If the moderate voices are raised and valued in the kinds of in-depth theological conversations I am proposing, in a way that is not possible in the debate about homosexuality, we as a denomination will not only be able to name our differences more precisely, but will be able to celebrate our points of commonality more authentically. Indeed, I would suggest that an extensive process of naming our unbridgeable theological gaps will also expose our unbreakable theological bonds.

The combination of disagreement and agreement may well lead us not to consider splitting but to consider ways we might reorganize into co-denominations of sorts, separating in some ways but covenanting together in some ministries (e.g., relief aid, the publishing house, archives) and administrative programs (e.g., pension and health benefits for clergy). It would be like the Jerusalem leaders giving Paul and Barnabas the right hand of fellowship to go to the gentiles while they went to the circumcised, but asking Paul and Barnabas nevertheless to remember the poor in their work.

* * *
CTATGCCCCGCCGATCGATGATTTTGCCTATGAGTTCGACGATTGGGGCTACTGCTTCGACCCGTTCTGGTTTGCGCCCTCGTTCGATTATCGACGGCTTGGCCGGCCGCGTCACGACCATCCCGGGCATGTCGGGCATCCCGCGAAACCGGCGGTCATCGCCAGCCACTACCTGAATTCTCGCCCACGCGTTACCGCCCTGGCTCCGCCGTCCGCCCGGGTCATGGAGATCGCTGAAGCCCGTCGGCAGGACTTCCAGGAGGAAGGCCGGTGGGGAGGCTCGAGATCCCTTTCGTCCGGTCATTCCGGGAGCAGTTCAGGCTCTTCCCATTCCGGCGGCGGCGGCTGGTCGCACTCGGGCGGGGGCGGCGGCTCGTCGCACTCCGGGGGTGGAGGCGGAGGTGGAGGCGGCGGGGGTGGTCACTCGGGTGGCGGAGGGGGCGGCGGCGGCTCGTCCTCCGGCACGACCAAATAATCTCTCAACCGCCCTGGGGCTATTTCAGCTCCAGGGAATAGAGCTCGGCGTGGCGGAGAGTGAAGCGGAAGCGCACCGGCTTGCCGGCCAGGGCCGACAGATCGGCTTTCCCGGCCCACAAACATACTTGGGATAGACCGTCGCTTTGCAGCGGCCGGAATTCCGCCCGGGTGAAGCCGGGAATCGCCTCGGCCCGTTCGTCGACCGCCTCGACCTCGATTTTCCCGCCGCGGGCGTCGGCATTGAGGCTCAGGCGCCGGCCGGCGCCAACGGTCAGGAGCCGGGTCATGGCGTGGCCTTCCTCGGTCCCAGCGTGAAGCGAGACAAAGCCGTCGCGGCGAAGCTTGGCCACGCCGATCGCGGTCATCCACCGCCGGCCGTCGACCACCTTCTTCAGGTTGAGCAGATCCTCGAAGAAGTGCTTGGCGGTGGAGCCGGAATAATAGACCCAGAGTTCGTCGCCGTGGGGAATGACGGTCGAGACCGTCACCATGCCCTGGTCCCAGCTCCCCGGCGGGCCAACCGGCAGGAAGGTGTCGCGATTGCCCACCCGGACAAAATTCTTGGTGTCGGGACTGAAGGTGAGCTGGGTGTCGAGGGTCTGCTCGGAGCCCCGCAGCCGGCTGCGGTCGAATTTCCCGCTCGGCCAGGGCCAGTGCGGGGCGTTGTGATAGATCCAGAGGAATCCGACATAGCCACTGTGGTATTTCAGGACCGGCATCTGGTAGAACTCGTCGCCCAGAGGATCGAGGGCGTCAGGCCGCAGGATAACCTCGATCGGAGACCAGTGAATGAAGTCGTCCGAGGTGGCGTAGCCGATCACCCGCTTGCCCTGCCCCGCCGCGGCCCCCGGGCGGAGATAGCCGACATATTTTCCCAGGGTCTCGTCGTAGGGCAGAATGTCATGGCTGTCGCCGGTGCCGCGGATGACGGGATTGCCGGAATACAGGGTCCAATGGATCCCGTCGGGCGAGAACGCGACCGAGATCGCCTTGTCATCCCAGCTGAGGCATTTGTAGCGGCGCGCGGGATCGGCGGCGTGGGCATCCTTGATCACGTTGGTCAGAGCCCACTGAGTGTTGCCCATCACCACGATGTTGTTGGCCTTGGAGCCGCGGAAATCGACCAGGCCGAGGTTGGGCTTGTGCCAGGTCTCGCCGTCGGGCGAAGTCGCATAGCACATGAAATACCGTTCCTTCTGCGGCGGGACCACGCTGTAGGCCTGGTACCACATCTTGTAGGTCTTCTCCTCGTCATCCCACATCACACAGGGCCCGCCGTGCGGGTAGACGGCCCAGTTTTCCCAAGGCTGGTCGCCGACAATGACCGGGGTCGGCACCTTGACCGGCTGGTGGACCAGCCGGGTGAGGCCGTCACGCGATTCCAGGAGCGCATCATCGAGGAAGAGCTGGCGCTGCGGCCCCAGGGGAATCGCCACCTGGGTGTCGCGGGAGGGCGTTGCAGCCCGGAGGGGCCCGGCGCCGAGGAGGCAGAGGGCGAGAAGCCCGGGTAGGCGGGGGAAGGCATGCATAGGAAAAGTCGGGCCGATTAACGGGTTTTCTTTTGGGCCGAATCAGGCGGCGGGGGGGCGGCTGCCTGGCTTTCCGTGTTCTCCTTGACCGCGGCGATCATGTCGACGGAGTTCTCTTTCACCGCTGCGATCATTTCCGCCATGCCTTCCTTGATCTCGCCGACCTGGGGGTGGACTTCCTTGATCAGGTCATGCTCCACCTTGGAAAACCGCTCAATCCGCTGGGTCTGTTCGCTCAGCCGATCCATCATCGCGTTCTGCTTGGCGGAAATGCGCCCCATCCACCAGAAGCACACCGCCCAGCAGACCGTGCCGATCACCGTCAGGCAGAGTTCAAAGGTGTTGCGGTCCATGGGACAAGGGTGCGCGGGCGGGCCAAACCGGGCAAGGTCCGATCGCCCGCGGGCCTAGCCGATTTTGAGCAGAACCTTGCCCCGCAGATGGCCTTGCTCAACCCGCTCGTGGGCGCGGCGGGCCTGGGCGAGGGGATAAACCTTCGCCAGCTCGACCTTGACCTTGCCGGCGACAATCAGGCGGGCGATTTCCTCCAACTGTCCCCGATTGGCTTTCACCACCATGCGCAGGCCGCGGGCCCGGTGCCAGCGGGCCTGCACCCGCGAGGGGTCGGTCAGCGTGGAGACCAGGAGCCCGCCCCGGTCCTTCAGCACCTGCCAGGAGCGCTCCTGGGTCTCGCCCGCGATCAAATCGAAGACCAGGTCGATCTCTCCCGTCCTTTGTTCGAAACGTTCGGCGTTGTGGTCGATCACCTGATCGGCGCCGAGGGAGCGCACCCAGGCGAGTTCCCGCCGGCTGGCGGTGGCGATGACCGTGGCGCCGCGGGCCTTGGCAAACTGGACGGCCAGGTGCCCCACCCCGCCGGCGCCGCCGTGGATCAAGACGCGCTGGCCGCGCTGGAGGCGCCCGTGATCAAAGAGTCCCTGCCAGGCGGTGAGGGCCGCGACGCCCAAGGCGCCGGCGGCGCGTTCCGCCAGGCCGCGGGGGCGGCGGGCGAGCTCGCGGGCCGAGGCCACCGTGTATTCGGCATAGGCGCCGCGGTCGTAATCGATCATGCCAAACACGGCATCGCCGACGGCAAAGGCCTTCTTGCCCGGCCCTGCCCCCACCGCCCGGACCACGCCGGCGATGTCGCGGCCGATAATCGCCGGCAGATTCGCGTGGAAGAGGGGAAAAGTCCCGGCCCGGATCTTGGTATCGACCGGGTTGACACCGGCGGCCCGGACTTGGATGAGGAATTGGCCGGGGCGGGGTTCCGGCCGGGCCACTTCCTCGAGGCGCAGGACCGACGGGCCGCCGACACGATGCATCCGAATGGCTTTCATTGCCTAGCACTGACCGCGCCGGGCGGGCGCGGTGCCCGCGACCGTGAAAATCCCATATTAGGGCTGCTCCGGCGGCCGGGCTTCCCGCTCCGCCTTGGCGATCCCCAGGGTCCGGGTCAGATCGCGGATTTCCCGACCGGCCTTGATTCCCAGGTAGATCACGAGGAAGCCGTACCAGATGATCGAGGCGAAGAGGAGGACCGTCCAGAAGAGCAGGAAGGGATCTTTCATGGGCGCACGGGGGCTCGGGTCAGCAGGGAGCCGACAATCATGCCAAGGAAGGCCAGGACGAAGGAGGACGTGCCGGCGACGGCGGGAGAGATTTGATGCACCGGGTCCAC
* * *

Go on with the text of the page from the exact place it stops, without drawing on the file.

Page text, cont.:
I am no longer willing to define Christian unity or even Methodist connectionalism in terms of the specific form of denominational existence. So, Bill Hinson, if you are serious about getting a real conversation going about separating our denomination in order to rescue it, save me a place at the table. I am convinced that as diverse conservatives, liberals and moderates share their deepest theological concerns, weíll learn a lot about ourselves and each other, about our church and our God. And who knows what kind of Methodist Pentecost might await us at the end of the process.